Onramp Invest, another service offering similar side-by-side access for advisors and the end investor, launched in July.

Giving crypto a familiar face

Blockchange, for example, also gives advisors the ability to customize its client interface and offers or is pursuing integrations with major portfolio accounting platforms like Black Diamond Capital Management, Envestnet | Tamarac, Morningstar Office and Orion.

It’s the integrations, not new technology, that will open the world of cryptocurrencies to financial advisors, said Cory Klippsten, co-founder of Swan Bitcoin, which allows do-it-yourself investors to buy bitcoin through automatic deductions or in one step and which is planning to roll out a service for financial advisors this fall.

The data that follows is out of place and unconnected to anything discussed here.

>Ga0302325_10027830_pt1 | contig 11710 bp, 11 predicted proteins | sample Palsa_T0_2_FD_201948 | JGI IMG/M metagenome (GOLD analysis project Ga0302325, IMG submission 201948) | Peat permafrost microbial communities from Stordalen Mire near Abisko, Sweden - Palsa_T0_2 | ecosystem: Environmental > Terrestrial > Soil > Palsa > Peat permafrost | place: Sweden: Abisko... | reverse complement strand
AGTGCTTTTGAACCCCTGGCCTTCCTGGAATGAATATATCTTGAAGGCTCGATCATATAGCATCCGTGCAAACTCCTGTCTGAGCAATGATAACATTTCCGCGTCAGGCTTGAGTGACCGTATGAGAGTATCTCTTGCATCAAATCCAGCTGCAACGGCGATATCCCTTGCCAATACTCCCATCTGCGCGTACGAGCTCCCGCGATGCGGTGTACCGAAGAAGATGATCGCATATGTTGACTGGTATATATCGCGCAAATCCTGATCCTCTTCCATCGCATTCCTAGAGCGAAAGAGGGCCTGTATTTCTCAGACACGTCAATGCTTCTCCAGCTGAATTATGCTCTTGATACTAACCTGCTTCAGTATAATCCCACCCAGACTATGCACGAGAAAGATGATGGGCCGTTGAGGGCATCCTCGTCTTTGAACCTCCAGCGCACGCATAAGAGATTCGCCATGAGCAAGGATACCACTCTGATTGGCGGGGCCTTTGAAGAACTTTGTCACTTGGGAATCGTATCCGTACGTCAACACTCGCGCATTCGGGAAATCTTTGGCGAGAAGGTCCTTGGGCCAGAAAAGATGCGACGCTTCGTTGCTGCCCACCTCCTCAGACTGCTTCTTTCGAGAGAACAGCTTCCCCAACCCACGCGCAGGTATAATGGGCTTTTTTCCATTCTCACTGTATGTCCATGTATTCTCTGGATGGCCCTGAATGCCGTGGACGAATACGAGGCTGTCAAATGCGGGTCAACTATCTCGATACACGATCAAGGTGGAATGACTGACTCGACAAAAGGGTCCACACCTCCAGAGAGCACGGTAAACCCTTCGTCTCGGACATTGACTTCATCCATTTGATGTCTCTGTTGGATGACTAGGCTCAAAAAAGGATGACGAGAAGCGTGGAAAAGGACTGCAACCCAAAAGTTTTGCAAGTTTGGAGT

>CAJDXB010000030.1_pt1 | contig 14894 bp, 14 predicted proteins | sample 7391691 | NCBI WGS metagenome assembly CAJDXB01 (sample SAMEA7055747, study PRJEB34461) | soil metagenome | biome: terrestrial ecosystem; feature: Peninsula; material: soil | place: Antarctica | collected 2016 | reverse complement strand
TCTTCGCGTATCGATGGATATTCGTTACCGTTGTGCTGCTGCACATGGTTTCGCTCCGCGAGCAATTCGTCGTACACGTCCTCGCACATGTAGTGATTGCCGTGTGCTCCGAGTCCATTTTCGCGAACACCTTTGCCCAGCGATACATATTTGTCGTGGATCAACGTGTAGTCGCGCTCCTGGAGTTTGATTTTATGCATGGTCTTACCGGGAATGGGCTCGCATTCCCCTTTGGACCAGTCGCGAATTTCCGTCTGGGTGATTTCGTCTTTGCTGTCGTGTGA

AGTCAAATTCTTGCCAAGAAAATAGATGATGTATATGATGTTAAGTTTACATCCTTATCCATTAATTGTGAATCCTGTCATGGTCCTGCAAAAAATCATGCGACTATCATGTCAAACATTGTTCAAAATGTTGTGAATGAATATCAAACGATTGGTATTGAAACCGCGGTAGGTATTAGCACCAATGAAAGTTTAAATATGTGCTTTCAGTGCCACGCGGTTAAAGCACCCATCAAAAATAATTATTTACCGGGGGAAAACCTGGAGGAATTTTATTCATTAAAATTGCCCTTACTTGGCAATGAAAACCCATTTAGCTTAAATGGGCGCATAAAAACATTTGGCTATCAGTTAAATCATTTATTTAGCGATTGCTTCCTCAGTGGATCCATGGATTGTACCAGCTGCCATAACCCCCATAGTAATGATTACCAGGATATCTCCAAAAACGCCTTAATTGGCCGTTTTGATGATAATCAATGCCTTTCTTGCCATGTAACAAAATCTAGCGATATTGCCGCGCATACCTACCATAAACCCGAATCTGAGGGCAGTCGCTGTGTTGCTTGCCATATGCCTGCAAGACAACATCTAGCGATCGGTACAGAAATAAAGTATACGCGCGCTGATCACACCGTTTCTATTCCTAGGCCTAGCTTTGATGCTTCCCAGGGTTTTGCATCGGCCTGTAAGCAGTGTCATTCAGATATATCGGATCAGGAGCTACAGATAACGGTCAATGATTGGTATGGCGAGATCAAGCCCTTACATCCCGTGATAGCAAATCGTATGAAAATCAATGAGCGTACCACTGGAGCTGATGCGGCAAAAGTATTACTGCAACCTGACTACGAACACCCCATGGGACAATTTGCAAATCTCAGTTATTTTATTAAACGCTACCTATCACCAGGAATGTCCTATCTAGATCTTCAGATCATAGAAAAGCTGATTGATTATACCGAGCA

“It’s been hard for advisors to set themselves up to work with cryptocurrencies, but the ability has been there,” Klippsten said. “What they need is technology that integrates with the Black Diamonds, Addepars and Envestnets of the world, the different tools and reporting systems that the advisor industry already trusts and relies on. That will make bitcoin and other crypto look very similar to the other products they are already used to dealing with. It’s the key to opening up that market.”

It’s important for both advisors and clients to have technology platforms that look and behave like the technology they are already accustomed to, Klippsten said, and that allows advisors and financial firms to charge fees for providing advice on cryptocurrency.